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Control of Transcription Initiation


Transcription initiation is a multi-step process relying not only on recognition of promoter DNA, but also requiring structural isomerization of the entire RNA polymerase/promoter complex to form a machine competent for transcription. Much of this process is dependent upon the sigma subunit of the RNA polymerase.<P> In E. coli the primary sigma is sigma70. Sigma70 regions 2.4, 3 and 4.2 contribute to double strand DNA recognition and binding via interactions with the -10, TGn, and -35 promoter elements, respectively. This initial binding of promoter DNA elements by RNA polymerase is termed the closed complex (RPc). For transcription to begin, the RPc must isomerize into the open complex (RPo), in which the DNA is single stranded and the template strand lies in the RNA polymerase active site. Sigma70 regions 2.3, 1.2, and 1.1 play crucial roles in the transient intermediate steps between RPc and RPo. Region 2.3 binds to single-stranded DNA in the -10 element, and region 1.2 contacts nucleotides at position -5. However, region 1.1, the N-terminal 100 amino acids of sigma70, does not contact DNA. Rather, it appears to monitor isomerization of RNA polymerase.<P> Biophysical and biochemical analyses from other labs have indicated that the negatively charged region 1.1 lies within the RNAP channel during RPc. However, in RPo region 1.1 has been displaced by downstream DNA and is located outside the channel. At one promoter that has been studied, region 1.1 is essential for transition to RPo, and the movement of region 1.1 may be coupled to late folding of the polymerase jaws, facilitating isomerization of RNA polymerase into a stable (competitor resistant) RPo. Additionally, movement of region 1.1 could influence contact between region 1.2 and the position -5 nucleotide. <P> Work in our lab has identified an unusual promoter, Pminor, whose initiation of transcription increases when sigma70 lacks region 1.1. Other tested promoters have been either unaffected or negatively affected by the lack of region 1.1. Our mutational analysis of Pminor has indicated that both the -35 element and TGn motif are required for efficient transcription and that these elements compensate for the poor -10 element. Thus, Pminor represents one of only a few characterized -35/TGn promoters.<P> Because the absence of region 1.1 enhances transcription from Pminor, we have used this promoter to investigate the role of region 1.1 using RNA polymerase reconstituted with either full-length sigma or sigma lacking region 1.1. We find that the effect region 1.1 has on promoter activity is not determined by core promoter elements (the -35, TGn, -10 elements). Instead, we observe that the influence of region 1.1 can be altered by changing the AT-richness of a promoters spacer sequence. We also demonstrate, by DNaseI footprinting, that jaw closure is not reliant upon movement of region 1.1, as polymerase lacking region 1.1 is able to protect Pminor DNA to +27 in the presence of competitor, consistent with jaw closure. <P> Our results suggest a crucial role for a promoters spacer region in the isomerization of RNA polymerase to the transcriptionally competent open complex. We speculate that the AT-richness of the spacer could affect isomerization by influencing how easily the DNA bends into the active site channel of polymerase.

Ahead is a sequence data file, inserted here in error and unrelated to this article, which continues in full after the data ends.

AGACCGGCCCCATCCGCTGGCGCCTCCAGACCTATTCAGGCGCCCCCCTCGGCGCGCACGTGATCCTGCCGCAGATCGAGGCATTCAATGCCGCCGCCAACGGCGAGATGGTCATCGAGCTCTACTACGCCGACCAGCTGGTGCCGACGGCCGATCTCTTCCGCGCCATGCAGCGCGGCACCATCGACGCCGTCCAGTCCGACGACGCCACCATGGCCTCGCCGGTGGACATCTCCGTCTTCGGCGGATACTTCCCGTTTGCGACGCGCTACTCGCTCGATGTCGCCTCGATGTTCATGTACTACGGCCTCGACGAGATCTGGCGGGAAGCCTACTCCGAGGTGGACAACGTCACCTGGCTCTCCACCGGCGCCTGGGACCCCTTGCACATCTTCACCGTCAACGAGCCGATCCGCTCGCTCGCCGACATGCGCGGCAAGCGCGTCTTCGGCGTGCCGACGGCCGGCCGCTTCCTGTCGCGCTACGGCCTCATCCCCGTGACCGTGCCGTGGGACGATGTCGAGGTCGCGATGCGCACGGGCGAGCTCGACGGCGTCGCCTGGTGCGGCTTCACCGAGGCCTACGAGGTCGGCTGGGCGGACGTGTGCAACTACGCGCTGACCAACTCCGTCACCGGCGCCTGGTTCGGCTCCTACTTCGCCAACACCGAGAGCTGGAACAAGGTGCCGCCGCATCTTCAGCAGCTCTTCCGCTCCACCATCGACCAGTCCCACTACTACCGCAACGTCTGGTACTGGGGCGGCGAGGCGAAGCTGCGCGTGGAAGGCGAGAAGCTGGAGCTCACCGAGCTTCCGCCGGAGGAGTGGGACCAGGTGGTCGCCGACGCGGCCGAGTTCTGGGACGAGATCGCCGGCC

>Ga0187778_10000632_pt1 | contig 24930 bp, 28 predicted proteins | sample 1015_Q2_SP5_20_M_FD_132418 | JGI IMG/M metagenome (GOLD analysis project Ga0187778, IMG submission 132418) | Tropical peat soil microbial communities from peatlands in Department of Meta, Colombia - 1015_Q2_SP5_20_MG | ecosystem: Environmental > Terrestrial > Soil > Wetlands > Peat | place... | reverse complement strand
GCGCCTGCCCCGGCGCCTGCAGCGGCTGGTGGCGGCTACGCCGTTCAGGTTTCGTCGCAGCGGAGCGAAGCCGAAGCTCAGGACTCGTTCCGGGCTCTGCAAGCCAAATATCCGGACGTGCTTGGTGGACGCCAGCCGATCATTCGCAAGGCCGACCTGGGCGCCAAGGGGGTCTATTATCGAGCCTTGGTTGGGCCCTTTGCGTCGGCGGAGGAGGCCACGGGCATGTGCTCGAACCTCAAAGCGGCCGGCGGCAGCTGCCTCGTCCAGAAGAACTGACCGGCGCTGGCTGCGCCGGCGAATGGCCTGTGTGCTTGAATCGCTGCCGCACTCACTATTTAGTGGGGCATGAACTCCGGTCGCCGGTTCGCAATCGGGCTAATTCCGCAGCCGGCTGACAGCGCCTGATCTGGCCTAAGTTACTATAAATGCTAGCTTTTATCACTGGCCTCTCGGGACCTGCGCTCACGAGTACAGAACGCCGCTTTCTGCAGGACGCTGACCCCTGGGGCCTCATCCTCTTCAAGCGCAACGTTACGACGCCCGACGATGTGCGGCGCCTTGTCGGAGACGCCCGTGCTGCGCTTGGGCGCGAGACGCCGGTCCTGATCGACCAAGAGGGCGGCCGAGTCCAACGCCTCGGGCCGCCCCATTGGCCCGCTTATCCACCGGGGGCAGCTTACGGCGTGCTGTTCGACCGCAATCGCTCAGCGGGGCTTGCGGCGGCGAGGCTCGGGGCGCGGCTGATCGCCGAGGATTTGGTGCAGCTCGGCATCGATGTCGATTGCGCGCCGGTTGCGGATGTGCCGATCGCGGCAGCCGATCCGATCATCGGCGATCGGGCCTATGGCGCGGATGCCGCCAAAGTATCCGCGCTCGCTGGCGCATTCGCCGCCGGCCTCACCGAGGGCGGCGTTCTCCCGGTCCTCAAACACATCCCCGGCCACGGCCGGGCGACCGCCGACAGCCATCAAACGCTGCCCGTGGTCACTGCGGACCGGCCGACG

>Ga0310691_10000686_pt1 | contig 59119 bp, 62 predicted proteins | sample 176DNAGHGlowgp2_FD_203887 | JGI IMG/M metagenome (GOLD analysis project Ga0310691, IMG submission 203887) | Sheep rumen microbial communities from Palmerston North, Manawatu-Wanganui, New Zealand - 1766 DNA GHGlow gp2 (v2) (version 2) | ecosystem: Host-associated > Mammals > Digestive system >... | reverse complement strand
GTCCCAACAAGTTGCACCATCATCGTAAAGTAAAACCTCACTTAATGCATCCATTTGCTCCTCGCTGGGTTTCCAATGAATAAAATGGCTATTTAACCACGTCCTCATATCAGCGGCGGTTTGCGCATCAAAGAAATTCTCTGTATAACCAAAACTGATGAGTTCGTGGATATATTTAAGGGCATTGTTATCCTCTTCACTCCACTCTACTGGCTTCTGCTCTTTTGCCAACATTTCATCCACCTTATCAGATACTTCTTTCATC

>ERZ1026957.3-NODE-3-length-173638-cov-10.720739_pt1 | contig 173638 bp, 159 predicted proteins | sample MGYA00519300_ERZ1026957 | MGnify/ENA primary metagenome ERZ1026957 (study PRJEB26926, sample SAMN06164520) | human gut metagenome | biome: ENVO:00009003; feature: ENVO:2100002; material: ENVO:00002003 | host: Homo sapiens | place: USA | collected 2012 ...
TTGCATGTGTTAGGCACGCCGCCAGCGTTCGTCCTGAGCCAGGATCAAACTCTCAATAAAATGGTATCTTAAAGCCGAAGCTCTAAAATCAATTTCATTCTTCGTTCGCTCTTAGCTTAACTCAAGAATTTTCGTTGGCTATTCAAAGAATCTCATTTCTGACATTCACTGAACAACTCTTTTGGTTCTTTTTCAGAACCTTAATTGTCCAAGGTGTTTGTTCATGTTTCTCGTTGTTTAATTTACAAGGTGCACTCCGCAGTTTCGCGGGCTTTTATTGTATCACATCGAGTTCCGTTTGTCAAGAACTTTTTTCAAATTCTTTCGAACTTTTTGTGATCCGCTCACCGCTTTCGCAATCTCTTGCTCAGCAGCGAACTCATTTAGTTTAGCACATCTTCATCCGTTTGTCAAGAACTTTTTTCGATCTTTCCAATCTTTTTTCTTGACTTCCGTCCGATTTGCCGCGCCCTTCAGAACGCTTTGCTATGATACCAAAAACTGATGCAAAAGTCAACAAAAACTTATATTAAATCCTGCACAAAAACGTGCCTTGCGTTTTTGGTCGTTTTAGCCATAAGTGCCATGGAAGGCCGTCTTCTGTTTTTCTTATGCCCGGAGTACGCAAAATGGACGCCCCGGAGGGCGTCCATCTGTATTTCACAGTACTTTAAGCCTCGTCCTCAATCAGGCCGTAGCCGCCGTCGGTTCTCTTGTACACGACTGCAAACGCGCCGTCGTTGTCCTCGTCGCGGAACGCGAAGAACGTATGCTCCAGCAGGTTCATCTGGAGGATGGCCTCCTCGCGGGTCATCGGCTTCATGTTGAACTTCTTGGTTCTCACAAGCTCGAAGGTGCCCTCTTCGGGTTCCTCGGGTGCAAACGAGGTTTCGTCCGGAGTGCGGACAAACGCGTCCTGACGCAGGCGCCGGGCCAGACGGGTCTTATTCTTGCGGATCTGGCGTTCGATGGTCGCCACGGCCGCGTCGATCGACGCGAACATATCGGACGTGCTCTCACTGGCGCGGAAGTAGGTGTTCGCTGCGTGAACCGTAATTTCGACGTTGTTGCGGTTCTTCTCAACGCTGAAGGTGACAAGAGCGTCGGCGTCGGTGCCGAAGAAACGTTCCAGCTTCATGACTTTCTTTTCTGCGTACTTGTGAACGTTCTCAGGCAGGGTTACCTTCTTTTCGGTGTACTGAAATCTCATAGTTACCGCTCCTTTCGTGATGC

Hinton, Deborah
DHHS/NIH - National Institute of Diabetes and Digestive and Kidney Diseases (NIDDK)
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